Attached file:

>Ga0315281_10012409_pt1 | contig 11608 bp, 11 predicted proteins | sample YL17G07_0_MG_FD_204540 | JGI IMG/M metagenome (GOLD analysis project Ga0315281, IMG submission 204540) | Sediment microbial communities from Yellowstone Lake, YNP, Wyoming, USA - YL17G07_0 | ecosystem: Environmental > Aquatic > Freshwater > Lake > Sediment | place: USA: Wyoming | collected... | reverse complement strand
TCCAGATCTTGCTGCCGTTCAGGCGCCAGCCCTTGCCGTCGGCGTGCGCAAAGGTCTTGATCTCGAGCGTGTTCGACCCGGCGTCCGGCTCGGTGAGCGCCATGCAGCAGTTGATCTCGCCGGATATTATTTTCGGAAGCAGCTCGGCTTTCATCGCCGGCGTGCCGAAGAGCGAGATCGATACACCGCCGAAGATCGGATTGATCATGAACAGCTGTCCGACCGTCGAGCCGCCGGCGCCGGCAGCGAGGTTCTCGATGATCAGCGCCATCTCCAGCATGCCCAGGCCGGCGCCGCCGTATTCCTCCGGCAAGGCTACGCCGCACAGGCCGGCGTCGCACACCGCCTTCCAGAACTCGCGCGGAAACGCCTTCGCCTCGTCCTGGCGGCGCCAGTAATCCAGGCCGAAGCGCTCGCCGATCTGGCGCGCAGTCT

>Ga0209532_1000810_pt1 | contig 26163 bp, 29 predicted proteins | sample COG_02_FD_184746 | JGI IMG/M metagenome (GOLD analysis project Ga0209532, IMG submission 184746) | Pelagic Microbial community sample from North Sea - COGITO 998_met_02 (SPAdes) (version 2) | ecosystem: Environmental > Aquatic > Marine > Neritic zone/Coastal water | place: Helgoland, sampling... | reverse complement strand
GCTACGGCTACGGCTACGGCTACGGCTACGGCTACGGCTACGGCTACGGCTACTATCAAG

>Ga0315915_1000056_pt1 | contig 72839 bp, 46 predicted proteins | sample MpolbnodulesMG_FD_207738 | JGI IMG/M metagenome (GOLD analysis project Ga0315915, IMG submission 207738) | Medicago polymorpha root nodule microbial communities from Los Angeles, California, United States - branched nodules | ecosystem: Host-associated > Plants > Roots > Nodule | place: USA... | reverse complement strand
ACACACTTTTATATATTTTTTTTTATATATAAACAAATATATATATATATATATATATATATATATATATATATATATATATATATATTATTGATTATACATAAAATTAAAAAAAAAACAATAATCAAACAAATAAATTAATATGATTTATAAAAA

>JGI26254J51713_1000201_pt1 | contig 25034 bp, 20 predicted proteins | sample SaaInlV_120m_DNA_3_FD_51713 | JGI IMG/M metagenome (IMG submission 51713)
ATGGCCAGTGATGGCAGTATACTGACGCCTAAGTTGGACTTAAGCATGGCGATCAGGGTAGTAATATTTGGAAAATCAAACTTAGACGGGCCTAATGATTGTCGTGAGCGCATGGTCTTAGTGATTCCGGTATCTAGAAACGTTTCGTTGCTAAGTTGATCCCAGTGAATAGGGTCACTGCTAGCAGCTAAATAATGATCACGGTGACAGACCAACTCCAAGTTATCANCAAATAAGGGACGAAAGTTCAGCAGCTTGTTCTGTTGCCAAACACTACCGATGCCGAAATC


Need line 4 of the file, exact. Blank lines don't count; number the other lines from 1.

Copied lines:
GCTACGGCTACGGCTACGGCTACGGCTACGGCTACGGCTACGGCTACGGCTACTATCAAG